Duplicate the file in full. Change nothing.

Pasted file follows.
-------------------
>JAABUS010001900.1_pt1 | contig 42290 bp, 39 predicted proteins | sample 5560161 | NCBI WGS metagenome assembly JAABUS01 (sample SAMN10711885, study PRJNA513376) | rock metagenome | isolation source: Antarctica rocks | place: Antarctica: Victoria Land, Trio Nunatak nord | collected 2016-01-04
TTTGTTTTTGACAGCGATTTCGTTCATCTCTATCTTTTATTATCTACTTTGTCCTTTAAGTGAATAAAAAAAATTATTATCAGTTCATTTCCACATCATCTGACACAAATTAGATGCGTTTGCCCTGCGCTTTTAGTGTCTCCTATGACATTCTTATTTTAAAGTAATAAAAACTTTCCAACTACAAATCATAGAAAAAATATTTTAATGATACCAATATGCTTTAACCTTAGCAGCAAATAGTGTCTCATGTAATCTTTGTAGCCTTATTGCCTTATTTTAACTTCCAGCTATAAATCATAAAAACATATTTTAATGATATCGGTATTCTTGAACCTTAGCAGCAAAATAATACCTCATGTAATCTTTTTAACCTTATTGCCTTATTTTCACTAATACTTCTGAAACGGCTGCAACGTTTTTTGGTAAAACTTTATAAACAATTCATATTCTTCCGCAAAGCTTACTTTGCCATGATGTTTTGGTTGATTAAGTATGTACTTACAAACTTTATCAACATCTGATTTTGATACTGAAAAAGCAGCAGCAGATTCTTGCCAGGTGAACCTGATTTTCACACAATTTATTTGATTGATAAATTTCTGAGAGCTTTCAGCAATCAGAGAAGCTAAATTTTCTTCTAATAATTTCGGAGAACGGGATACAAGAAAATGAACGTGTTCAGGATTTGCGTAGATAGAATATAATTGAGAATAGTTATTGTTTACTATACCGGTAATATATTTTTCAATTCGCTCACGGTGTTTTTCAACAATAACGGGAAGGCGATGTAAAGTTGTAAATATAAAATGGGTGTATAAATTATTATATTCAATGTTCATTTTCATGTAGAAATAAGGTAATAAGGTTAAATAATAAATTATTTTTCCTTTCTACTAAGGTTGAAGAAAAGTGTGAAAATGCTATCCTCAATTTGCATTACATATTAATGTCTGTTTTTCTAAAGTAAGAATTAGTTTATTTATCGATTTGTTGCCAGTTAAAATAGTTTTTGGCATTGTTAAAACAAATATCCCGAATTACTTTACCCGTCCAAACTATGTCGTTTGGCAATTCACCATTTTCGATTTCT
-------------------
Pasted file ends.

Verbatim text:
>JAABUS010001900.1_pt1 | contig 42290 bp, 39 predicted proteins | sample 5560161 | NCBI WGS metagenome assembly JAABUS01 (sample SAMN10711885, study PRJNA513376) | rock metagenome | isolation source: Antarctica rocks | place: Antarctica: Victoria Land, Trio Nunatak nord | collected 2016-01-04
TTTGTTTTTGACAGCGATTTCGTTCATCTCTATCTTTTATTATCTACTTTGTCCTTTAAGTGAATAAAAAAAATTATTATCAGTTCATTTCCACATCATCTGACACAAATTAGATGCGTTTGCCCTGCGCTTTTAGTGTCTCCTATGACATTCTTATTTTAAAGTAATAAAAACTTTCCAACTACAAATCATAGAAAAAATATTTTAATGATACCAATATGCTTTAACCTTAGCAGCAAATAGTGTCTCATGTAATCTTTGTAGCCTTATTGCCTTATTTTAACTTCCAGCTATAAATCATAAAAACATATTTTAATGATATCGGTATTCTTGAACCTTAGCAGCAAAATAATACCTCATGTAATCTTTTTAACCTTATTGCCTTATTTTCACTAATACTTCTGAAACGGCTGCAACGTTTTTTGGTAAAACTTTATAAACAATTCATATTCTTCCGCAAAGCTTACTTTGCCATGATGTTTTGGTTGATTAAGTATGTACTTACAAACTTTATCAACATCTGATTTTGATACTGAAAAAGCAGCAGCAGATTCTTGCCAGGTGAACCTGATTTTCACACAATTTATTTGATTGATAAATTTCTGAGAGCTTTCAGCAATCAGAGAAGCTAAATTTTCTTCTAATAATTTCGGAGAACGGGATACAAGAAAATGAACGTGTTCAGGATTTGCGTAGATAGAATATAATTGAGAATAGTTATTGTTTACTATACCGGTAATATATTTTTCAATTCGCTCACGGTGTTTTTCAACAATAACGGGAAGGCGATGTAAAGTTGTAAATATAAAATGGGTGTATAAATTATTATATTCAATGTTCATTTTCATGTAGAAATAAGGTAATAAGGTTAAATAATAAATTATTTTTCCTTTCTACTAAGGTTGAAGAAAAGTGTGAAAATGCTATCCTCAATTTGCATTACATATTAATGTCTGTTTTTCTAAAGTAAGAATTAGTTTATTTATCGATTTGTTGCCAGTTAAAATAGTTTTTGGCATTGTTAAAACAAATATCCCGAATTACTTTACCCGTCCAAACTATGTCGTTTGGCAATTCACCATTTTCGATTTCT